...one of the most highly
regarded and expertly designed C++ library projects in the
world.
— Herb Sutter and Andrei
Alexandrescu, C++
Coding Standards
The pow
function effectively
computes the compile-time integral power of a run-time base.
#include <boost/math/special_functions/pow.hpp>
namespace boost { namespace math { template <int N, typename T> constexpr calculated-result-type pow(T base); template <int N, typename T, class Policy> constexpr calculated-result-type pow(T base, const Policy& policy); }}
Computing the power of a number with an exponent that is known at compile
time is a common need for programmers. In such cases, the usual method is
to avoid the overhead implied by the pow
,
powf
and powl
C functions by hardcoding an expression such as:
// Hand-written 8th power of a 'base' variable double result = base*base*base*base*base*base*base*base;
However, this kind of expression is not really readable (knowing the value of the exponent involves counting the number of occurrences of base), error-prone (it's easy to forget an occurrence), syntactically bulky, and non-optimal in terms of performance.
The pow
function of Boost.Math
helps writing this kind expression along with solving all the problems listed
above:
// 8th power of a 'base' variable using math::pow double result = pow<8>(base);
The expression is now shorter, easier to read, safer, and even faster. Indeed,
pow
will compute the expression
such that only log2(N) products are made for a power of N. For instance in
the example above, the resulting expression will be the same as if we had
written this, with only one computation of each identical subexpression:
// Internal effect of pow<8>(base) double result = ((base*base)*(base*base))*((base*base)*(base*base));
Only 3 different products were actually computed.
The return type of these functions is computed using the result type calculation rules. For example:
float
, the return
type is a float
.
long double
,
the return type is a long double
.
double
.
This function is usable in constexpr
contexts from C++14 onwards.
The final Policy argument is optional and can be used to control the behaviour of the function: how it handles errors, what level of precision to use etc. Refer to the policy documentation for more details.
Two cases of errors can occur when using pow
:
The default overflow error policy is throw_on_error
.
A call like pow<-2>(0)
will thus throw a std::overflow_error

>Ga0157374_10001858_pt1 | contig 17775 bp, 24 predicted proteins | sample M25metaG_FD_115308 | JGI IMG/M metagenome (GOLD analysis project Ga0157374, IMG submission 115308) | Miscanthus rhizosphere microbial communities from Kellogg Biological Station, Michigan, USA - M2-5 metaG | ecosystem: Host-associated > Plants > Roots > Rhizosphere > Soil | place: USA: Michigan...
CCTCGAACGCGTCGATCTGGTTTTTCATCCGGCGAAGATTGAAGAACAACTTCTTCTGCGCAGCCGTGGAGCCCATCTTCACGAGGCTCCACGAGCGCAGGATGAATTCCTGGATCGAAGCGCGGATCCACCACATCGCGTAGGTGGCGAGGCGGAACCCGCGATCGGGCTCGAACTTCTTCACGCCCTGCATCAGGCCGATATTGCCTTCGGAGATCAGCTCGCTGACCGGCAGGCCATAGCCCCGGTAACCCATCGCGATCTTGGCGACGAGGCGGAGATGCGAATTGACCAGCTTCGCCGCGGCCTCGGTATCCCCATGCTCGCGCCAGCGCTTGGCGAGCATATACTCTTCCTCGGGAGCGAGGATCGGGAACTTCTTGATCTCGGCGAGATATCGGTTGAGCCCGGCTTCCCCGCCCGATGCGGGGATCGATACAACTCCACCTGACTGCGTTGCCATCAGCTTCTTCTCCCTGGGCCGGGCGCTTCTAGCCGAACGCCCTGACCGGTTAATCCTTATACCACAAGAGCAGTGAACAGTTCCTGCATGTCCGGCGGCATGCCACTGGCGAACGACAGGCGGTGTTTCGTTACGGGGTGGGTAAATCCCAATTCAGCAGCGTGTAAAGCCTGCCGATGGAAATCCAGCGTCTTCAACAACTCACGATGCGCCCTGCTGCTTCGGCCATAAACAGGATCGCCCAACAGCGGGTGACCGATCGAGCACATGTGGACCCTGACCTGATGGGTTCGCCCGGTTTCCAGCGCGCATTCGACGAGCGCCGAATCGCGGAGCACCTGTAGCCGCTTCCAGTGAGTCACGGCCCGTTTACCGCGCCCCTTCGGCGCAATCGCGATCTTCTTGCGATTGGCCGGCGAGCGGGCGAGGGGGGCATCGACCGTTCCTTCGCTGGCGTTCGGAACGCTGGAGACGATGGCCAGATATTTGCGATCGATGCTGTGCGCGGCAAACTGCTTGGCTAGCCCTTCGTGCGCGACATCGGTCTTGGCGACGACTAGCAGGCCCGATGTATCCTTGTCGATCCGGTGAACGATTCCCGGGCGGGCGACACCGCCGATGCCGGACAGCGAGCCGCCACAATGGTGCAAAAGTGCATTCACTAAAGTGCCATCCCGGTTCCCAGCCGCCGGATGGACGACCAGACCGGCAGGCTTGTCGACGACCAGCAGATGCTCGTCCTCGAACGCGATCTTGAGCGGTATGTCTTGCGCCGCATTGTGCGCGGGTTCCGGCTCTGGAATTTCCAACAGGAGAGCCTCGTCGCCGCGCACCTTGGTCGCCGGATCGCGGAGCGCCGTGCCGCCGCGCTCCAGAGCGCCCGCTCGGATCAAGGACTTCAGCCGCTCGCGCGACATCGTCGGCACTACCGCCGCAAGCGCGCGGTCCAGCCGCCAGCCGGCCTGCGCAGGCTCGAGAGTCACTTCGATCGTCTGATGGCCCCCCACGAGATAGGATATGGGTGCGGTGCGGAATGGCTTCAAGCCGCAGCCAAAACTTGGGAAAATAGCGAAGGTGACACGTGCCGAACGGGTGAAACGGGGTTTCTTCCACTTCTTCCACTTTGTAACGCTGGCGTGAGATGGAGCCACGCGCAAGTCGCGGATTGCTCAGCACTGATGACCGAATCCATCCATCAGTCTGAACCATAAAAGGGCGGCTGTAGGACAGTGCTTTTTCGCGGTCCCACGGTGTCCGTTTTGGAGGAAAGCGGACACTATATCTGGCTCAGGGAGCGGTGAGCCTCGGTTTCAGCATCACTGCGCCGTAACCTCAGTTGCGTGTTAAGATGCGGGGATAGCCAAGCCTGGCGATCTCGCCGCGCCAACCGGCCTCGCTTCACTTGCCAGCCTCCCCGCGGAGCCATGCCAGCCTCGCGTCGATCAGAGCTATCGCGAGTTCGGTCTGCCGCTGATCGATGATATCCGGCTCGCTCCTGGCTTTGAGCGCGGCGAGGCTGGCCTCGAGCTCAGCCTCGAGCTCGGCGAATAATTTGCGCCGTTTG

exception. As shown in the link given above, other error handling policies
can be used:
errno_on_error
: Sets
::errno
to ERANGE
and returns
std::numeric_limits<T>::infinity()
.
ignore_error
: Returns
std::numeric_limits<T>::infinity()
.
user_error
: Returns the
result of boost::math::policies::user_overflow_error
: this function
must be defined by the user.
The default indeterminate result error policy is ignore_error
,
which for this function returns 1 since it's the most commonly chosen result
for a power of 0. Here again, other error handling policies can be used:
throw_on_error
: Throws
std::domain_error
errno_on_error
: Sets
::errno
to EDOM
and returns 1.
user_error
: Returns the
result of boost::math::policies::user_indeterminate_result_error
: this
function must be defined by the user.
Here is an example of error handling customization where we want to specify
the result that has to be returned in case of error. We will thus use the
user_error
policy, by passing
as second argument an instance of an overflow_error policy templated with
user_error
:
// First we open the boost::math::policies namespace and define the `user_overflow_error` // by making it return the value we want in case of error (-1 here) namespace boost { namespace math { namespace policies { template <class T> T user_overflow_error(const char*, const char*, const T&) { return -1; } }}} // Then we invoke pow and indicate that we want to use the user_error policy using boost::math::policies; double result = pow<-5>(base, policy<overflow_error<user_error> >()); // We can now test the returned value and treat the special case if needed: if (result == -1) { // there was an error, do something... }
Another way is to redefine the default overflow_error
policy by using the BOOST_MATH_OVERFLOW_ERROR_POLICY macro. Once the user_overflow_error
function is defined
as above, we can achieve the same result like this:
// Redefine the default error_overflow policy #define BOOST_MATH_OVERFLOW_ERROR_POLICY user_error #include <boost/math/special_functions/pow.hpp> // From this point, passing a policy in argument is no longer needed, a call like this one // will return -1 in case of error: double result = pow<-5>(base);
Bruno Lalande submitted this addition to Boost.Math.
Thanks to Joaquín López Muñoz and Scott McMurray for their help in improving the implementation.
D.E. Knuth, The Art of Computer Programming, Vol. 2: Seminumerical Algorithms, 2nd ed., Addison-Wesley, Reading, MA, 1981